Food Waste to Healthy Taste
Sharp, pungent, and zesty aren’t usually words you would use to describe something you flavor your food with. However, if we were talking about vinegar then that’s exactly what you want to hear. Hawaiian Vinegar Company produces some of Hawai‘i’s finest local vinegar. Founded in 2010 by husband and wife team Brandon and Poni Askew, the goal was to create a healthy and local alternative to supermarket brands. The Hawaiian Vinegar Company’s mission is to reduce local food waste and increase Hawai‘i’s food self-sufficiency by purchasing off-grade products that farmers canʻt sell to create world-class tropical vinegars,” said Brandon Askew.
Reframing the traditional view of vinegar, the Askew’s seek to offer a product with the same health benefits without adding artificial flavoring or additives. “For our vinegars, we use a double fermentation process which means that we first ferment produce into wine and then we ferment that wine into vinegar and we don’t add flavors,” Askew explained. “We are small batch vinegar makers, no infusions or shortcuts.” By using decomposed fruits, vegetables and shrubs that are either donated to their company or purchased from a local farm, the duo has been able to create their own flavored vinegars from scratch. They are constantly adding new flavors and you can find out what they currently have at their website, www.hawaiianvinegarco.com.
The Hawaiian Vinegar Company has a plethora of flavors that can add an interesting twist to traditional recipes, drinks and cocktails. Their shrub, which is a vinegar-based syrup made with concentrated fruit can be used to make flavorful, low-calorie sodas when combined with seltzer water. The health benefits of vinegar are also numerous. They contain electrolytes for hydration, support your immune system, promote digestion, help lower cholesterol, and even aid in weight loss.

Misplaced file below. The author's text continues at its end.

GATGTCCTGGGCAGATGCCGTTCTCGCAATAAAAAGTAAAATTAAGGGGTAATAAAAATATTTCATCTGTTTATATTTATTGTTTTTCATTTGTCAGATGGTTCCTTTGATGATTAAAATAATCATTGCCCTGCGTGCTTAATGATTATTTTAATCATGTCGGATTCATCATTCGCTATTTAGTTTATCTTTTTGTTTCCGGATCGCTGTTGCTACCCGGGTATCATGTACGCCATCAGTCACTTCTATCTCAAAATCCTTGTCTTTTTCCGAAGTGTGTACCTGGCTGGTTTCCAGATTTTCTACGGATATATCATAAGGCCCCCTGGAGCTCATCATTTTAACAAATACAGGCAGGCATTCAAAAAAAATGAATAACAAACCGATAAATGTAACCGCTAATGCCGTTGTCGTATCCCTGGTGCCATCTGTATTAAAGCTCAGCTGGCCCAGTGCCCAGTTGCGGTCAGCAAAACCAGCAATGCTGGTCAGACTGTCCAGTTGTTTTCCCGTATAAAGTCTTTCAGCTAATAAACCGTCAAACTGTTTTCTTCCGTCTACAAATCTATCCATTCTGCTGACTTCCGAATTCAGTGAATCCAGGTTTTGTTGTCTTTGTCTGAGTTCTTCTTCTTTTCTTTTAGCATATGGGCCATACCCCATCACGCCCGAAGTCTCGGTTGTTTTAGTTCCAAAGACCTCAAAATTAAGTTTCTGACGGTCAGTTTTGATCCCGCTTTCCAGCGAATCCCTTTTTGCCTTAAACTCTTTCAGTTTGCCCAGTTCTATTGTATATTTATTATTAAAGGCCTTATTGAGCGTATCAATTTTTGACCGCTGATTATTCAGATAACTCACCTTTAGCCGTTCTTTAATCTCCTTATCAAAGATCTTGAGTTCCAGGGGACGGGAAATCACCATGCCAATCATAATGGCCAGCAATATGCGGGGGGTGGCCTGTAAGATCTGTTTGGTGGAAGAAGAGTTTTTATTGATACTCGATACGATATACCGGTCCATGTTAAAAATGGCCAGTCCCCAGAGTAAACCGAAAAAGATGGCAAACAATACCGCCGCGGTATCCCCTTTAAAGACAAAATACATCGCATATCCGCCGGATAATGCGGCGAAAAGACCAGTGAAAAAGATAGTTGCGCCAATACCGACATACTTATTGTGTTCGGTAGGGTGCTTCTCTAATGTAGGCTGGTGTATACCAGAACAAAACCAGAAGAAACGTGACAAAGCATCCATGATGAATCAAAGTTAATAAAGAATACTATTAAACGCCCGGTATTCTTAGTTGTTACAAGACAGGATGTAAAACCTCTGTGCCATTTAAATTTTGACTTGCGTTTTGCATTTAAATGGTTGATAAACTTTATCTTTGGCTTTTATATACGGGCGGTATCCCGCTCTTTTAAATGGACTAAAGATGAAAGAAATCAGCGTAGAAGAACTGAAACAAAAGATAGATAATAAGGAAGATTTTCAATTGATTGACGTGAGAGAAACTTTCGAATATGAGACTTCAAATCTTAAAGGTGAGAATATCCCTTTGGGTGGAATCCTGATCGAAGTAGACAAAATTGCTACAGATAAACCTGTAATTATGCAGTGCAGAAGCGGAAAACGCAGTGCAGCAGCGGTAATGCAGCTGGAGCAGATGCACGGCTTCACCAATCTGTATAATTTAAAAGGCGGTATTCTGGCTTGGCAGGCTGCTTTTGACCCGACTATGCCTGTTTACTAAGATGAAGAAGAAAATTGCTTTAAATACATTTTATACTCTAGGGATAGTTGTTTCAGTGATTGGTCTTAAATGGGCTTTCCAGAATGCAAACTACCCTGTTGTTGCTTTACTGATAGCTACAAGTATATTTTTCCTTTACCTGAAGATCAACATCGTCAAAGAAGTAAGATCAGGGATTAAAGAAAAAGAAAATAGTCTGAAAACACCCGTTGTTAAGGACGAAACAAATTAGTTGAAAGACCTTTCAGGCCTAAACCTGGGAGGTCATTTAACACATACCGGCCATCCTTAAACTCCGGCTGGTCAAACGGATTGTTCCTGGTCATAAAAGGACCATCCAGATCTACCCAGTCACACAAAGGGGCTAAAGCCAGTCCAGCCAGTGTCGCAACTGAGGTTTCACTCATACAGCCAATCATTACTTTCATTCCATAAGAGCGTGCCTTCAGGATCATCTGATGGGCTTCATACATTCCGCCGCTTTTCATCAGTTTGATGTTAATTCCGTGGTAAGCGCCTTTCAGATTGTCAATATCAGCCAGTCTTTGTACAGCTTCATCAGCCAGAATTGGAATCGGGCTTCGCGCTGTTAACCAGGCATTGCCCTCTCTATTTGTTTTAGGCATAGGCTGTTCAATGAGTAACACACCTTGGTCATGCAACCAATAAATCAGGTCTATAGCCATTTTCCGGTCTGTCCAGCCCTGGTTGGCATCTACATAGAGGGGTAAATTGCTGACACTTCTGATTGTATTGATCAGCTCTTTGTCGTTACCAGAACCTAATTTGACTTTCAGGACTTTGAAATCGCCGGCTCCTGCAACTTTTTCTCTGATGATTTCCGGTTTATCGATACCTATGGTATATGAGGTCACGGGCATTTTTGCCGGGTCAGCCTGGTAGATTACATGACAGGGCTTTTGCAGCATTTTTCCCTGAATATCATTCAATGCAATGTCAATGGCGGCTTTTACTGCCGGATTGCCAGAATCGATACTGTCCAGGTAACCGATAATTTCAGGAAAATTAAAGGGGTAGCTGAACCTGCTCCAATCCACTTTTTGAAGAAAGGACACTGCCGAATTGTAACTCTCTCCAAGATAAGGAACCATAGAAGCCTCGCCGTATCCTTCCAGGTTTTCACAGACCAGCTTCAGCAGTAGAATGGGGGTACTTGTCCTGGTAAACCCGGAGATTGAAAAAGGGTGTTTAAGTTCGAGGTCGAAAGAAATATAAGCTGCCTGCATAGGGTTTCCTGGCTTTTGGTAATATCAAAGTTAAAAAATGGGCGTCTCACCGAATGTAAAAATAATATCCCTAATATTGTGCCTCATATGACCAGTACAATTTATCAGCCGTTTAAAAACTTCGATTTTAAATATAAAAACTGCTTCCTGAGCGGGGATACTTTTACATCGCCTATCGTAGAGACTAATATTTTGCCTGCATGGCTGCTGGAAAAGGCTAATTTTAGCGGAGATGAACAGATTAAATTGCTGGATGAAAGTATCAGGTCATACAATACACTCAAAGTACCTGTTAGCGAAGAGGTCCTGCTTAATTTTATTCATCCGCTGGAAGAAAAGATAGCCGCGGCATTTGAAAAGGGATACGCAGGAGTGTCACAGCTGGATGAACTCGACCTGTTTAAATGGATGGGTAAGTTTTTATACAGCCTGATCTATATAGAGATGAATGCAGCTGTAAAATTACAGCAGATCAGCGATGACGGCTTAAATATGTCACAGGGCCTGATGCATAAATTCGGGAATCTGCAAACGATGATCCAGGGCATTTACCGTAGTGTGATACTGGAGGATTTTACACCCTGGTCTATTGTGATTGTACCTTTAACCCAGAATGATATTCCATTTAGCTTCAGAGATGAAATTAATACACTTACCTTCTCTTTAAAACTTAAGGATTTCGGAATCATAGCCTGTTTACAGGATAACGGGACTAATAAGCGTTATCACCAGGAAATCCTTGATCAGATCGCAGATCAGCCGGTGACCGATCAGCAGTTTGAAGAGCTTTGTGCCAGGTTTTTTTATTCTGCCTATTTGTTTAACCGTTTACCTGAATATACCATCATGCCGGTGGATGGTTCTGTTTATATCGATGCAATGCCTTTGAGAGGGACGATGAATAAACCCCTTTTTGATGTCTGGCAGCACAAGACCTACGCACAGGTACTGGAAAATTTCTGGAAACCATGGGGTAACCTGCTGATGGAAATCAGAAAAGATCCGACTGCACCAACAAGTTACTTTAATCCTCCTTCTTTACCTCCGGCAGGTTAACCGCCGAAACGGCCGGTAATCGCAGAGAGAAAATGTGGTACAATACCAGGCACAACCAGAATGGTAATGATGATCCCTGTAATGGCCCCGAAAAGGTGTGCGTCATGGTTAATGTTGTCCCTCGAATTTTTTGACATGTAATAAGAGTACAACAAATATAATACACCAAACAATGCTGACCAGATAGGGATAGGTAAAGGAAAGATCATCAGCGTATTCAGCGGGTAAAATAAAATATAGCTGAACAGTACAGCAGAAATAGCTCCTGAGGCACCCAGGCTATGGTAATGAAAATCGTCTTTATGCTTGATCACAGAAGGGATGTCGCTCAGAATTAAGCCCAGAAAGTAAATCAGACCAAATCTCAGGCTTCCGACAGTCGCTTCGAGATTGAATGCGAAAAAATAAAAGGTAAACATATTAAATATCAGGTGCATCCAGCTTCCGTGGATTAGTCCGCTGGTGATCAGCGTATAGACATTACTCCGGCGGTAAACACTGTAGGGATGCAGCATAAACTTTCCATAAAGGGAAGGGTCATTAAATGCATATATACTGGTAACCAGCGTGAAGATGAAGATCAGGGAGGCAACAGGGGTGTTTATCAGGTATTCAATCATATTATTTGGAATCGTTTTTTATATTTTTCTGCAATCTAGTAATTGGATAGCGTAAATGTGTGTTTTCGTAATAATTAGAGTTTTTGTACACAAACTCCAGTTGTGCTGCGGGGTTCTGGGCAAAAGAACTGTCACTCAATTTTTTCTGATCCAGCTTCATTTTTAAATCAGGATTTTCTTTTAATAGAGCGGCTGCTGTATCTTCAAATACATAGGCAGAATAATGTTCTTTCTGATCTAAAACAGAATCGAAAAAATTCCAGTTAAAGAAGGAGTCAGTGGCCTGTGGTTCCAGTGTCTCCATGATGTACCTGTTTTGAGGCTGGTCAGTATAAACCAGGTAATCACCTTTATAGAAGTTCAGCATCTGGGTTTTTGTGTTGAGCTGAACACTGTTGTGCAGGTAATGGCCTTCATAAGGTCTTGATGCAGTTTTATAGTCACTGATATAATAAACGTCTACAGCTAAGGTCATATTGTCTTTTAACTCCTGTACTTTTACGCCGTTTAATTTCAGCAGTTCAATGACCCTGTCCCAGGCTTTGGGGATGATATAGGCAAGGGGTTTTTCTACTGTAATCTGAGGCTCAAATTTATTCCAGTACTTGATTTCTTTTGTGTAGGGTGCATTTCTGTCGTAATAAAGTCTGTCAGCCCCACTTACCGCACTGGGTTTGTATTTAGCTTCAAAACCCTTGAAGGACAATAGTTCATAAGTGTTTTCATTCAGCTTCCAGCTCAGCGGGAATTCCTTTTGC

The focus of the company is to reduce food waste and, in the process create a healthy product that everyone can enjoy. According to The City and County of Honolulu, the total food waste in Hawaiʻi is estimated at over $1 billion per year, which in 2010, was equivalent to 1.52 times the total production of agriculture in Hawai‘i.
The company also works with local schools like Leilehua High School, educating people on how they can use overripe or slightly decomposed produce instead of throwing it away. They thrive on working with the community and sharing with others on how they can reduce their food waste.
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